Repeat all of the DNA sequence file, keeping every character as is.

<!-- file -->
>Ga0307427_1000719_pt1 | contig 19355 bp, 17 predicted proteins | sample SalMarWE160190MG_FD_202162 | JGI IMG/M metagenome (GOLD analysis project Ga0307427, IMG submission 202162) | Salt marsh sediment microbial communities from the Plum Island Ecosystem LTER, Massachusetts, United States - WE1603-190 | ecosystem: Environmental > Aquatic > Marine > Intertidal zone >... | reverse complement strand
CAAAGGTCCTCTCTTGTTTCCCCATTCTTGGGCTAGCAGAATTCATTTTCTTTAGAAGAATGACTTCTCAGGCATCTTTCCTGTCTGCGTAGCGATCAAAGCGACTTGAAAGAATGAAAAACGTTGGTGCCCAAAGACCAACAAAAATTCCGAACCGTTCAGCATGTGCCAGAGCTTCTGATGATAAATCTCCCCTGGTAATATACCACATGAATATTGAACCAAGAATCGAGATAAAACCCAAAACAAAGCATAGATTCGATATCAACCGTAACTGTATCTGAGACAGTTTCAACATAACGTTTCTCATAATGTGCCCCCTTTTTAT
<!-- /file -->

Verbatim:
>Ga0307427_1000719_pt1 | contig 19355 bp, 17 predicted proteins | sample SalMarWE160190MG_FD_202162 | JGI IMG/M metagenome (GOLD analysis project Ga0307427, IMG submission 202162) | Salt marsh sediment microbial communities from the Plum Island Ecosystem LTER, Massachusetts, United States - WE1603-190 | ecosystem: Environmental > Aquatic > Marine > Intertidal zone >... | reverse complement strand
CAAAGGTCCTCTCTTGTTTCCCCATTCTTGGGCTAGCAGAATTCATTTTCTTTAGAAGAATGACTTCTCAGGCATCTTTCCTGTCTGCGTAGCGATCAAAGCGACTTGAAAGAATGAAAAACGTTGGTGCCCAAAGACCAACAAAAATTCCGAACCGTTCAGCATGTGCCAGAGCTTCTGATGATAAATCTCCCCTGGTAATATACCACATGAATATTGAACCAAGAATCGAGATAAAACCCAAAACAAAGCATAGATTCGATATCAACCGTAACTGTATCTGAGACAGTTTCAACATAACGTTTCTCATAATGTGCCCCCTTTTTAT